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Photographer: Matthew Staver/Bloomberg via Getty Images

legalization | 12.19.2019

Many Californians with marijuana offenses don’t realize they can now get their records cleared

It’s free and easy, but politicians haven’t done much to let people know.

California has gotten a lot of attention in the last year for Proposition 64, which legalized the recreational use of marijuana for adults over the age of 21. But many still don’t realize that the bill also allows people to reduce or clear recreational marijuana-related offenses on their records. Here’s how.
Depending on the severity of the case, the expungement process can be completed without a court hearing or lawyer. Anyone who would like to apply can access the forms from the California Courts website. Most importantly, people who are on parole or probation are not excluded from these services and are encouraged to apply. The same goes for those whose cases are decades old. It should be noted, however, that clinics often require that individuals pursue the appeal themselves, so if a person is currently incarcerated they can ask an attorney or family member to help them get the process started.

In California, a felony marijuana conviction can keep someone from getting housing, employment, social services, and even prevent them from owning firearms or voting. Still, the lack of available information has prevented people from applying, according to Sebastopol lawyer Omar Figueroa.

Since the law first passed in November 2016, Figueroa has helped a variety of clients from senior citizens to young adults change their records. In 2018, he’s planning to hold workshops for lawyers to ensure that more people have access to the service.

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Photo courtesy of Drug Policy Alliance via Facebook

In addition to lawyers who have been offering their free services, advocacy groups like the Drug Policy Alliance (DPA) have been hosting expungement clinics. On the same night that Prop 64 went into effect, the DPA filed one of the first documents to clear someone of a marijuana conviction. Since then, they’ve been holding events across the state in which they walk people through the process of getting their records changed step-by-step. They’ve even started holding clinics with crimmigration lawyers and translators for Spanish-speaking immigrants with marijuana-related offenses. The next fair will be held in Los Angeles on January 9. (Go here for details.)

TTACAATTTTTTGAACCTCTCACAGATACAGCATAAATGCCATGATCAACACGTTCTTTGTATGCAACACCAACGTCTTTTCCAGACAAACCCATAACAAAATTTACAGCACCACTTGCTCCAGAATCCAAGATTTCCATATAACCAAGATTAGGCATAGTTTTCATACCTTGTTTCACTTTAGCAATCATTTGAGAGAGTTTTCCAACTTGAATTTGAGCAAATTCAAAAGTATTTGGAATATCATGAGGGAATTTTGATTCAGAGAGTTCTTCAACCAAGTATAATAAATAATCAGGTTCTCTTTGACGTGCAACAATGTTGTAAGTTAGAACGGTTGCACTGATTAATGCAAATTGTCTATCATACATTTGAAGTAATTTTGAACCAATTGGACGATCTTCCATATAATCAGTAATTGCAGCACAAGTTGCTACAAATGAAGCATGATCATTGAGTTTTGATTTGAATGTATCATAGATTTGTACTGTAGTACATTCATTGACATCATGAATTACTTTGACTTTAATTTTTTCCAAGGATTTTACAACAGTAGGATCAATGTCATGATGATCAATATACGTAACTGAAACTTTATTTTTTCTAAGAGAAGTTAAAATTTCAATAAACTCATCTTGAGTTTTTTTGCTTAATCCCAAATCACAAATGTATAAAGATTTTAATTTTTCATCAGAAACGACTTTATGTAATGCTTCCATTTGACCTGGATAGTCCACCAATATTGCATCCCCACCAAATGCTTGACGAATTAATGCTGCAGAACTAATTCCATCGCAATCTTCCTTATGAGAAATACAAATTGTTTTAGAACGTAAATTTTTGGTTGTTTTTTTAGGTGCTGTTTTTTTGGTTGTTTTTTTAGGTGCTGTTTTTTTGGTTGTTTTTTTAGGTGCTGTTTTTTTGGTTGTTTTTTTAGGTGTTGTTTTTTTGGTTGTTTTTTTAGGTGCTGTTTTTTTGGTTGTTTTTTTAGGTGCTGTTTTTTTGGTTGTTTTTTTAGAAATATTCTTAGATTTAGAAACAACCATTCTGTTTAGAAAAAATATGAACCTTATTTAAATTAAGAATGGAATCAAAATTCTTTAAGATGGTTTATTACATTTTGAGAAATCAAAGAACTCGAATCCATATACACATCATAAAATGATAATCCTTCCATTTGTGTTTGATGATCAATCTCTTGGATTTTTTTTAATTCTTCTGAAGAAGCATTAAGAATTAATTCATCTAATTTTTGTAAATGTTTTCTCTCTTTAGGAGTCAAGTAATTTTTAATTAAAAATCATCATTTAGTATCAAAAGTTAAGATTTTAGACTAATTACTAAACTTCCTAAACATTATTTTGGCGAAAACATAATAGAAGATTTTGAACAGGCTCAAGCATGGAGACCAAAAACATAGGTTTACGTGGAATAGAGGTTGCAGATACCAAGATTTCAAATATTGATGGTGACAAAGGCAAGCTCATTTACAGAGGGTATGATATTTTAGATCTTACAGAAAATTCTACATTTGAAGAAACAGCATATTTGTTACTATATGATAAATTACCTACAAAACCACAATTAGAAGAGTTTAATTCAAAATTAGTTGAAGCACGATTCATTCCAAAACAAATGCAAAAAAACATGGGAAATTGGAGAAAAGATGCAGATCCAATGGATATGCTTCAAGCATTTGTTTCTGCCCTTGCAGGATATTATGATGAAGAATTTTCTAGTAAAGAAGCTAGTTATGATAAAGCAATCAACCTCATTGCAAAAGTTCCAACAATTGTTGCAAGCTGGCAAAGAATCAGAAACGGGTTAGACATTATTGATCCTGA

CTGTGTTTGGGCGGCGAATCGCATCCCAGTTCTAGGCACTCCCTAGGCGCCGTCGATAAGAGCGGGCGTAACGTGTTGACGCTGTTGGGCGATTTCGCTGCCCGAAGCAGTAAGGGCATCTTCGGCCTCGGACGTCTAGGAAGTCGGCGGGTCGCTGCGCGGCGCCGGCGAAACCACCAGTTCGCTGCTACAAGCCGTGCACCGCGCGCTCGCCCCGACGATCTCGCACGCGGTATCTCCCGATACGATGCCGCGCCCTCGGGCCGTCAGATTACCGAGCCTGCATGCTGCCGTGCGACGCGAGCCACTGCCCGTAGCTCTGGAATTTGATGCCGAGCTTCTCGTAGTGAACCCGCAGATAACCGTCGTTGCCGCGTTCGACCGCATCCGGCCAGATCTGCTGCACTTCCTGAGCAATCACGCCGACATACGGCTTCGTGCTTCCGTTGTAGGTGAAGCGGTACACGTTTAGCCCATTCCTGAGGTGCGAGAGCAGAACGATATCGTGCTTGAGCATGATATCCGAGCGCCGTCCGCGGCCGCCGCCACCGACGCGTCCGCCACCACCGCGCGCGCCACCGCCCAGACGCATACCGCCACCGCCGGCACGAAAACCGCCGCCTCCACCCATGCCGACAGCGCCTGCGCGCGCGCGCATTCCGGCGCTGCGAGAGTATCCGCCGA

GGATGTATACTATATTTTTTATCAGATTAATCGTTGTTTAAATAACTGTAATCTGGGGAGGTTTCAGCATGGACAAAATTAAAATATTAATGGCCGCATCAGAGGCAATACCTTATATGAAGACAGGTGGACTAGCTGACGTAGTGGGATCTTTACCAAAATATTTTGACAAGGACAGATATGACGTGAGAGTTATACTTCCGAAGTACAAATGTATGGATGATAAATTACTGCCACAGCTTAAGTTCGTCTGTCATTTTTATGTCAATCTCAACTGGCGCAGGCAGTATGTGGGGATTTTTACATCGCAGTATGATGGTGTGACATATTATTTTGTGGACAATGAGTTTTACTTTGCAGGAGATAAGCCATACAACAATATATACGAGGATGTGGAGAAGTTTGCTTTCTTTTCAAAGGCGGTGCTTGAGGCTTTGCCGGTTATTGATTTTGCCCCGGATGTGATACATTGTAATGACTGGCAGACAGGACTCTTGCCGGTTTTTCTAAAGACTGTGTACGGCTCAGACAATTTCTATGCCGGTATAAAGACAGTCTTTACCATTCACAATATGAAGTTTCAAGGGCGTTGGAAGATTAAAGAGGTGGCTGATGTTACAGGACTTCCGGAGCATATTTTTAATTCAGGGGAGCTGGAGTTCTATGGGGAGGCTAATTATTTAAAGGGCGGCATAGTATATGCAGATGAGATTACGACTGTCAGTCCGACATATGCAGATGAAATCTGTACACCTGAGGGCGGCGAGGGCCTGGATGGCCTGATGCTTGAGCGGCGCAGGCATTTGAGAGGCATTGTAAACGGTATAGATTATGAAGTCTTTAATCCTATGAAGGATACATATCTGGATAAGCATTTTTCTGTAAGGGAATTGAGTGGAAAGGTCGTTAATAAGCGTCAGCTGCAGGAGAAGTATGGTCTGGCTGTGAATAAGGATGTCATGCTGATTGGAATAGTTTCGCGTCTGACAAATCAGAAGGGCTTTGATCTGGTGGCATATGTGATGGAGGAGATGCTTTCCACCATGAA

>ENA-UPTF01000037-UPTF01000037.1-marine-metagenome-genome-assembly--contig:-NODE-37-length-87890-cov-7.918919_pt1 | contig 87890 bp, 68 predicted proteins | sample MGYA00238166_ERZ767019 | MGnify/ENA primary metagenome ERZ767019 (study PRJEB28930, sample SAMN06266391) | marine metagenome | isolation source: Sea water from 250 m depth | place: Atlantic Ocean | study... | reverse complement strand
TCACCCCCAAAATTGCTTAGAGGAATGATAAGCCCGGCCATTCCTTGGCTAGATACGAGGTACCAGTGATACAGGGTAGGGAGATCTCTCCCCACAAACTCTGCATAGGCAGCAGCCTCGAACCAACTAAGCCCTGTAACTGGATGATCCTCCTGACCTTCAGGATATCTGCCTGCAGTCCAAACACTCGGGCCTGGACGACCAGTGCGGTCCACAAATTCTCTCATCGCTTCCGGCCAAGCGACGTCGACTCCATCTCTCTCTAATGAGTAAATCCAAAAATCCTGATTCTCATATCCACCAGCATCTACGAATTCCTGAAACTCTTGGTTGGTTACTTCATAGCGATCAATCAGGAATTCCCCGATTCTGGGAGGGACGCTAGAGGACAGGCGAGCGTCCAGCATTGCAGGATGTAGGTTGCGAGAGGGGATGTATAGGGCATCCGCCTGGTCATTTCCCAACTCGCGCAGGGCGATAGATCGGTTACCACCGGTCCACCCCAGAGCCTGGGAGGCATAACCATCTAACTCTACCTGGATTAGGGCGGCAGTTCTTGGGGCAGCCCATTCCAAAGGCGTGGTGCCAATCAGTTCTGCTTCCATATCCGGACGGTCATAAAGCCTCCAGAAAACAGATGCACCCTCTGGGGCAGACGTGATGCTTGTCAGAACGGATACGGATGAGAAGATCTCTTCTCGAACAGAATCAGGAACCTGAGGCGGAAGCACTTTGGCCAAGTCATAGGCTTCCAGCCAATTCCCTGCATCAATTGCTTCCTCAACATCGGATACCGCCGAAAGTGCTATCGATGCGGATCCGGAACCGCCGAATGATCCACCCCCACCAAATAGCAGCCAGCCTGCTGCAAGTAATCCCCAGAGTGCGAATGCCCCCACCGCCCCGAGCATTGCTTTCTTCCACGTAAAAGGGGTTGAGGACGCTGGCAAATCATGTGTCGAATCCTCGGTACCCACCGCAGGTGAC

Even with legal medical marijuana in place since 1996, California authorities arrested half a million people for marijuana offenses in the last decade. Considering that California spends an average of over $75,000 per prisoner each year, the clearing of criminal records for laws that are now outdated could be beneficial for the entire state’s economy.

“We’re saving a ton of people from not having to go to prison or jail and we’re saving money for law enforcement,” Eunisses Hernandez, the Policy Coordinator for the DPA’s Los Angeles office, told Herb.

Hernandez says California has been a leader in making sure criminal justice reform happens alongside recreational marijuana legalization. In contrast, in some other states, the focus has been on retail sales.

“Legalizing marijuana is about criminal justice reform,” California’s Lt. Governor Gavin Newsome tweeted days after the state’s new regulations went into effect. “CA is helping put an end to the failed war on drugs and helping tens of thousands of people who were unable to build a future because of prior non-violent marijuana offenses.”

Other states like New York are now taking California’s model into consideration and, on a federal level, Senator Corey Booker from New Jersey has introduced legislation that would legalize cannabis and expunge records nationwide.

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Photo via Flickr/KellyBdc

But one of the biggest obstacles in California is still a lack of information about the record-clearing process. A common misconception is that legalization would automatically clear the records of those with convictions or that it might be too costly to apply.

“People need to know that this process is free,” says Hernandez. “Lawmakers and politicians haven’t invested in educating their citizens and making them aware that these options are available.”

Instead, it’s been organizations like the DPA, community activists and lawyers who are leading the effort to make sure people are no longer being punished for things that are now legal. Their main message is everyone should apply to have their records cleared because the worse thing that can happen is nothing. The best thing that can happen is that a person will suddenly be able to work and live more freely.

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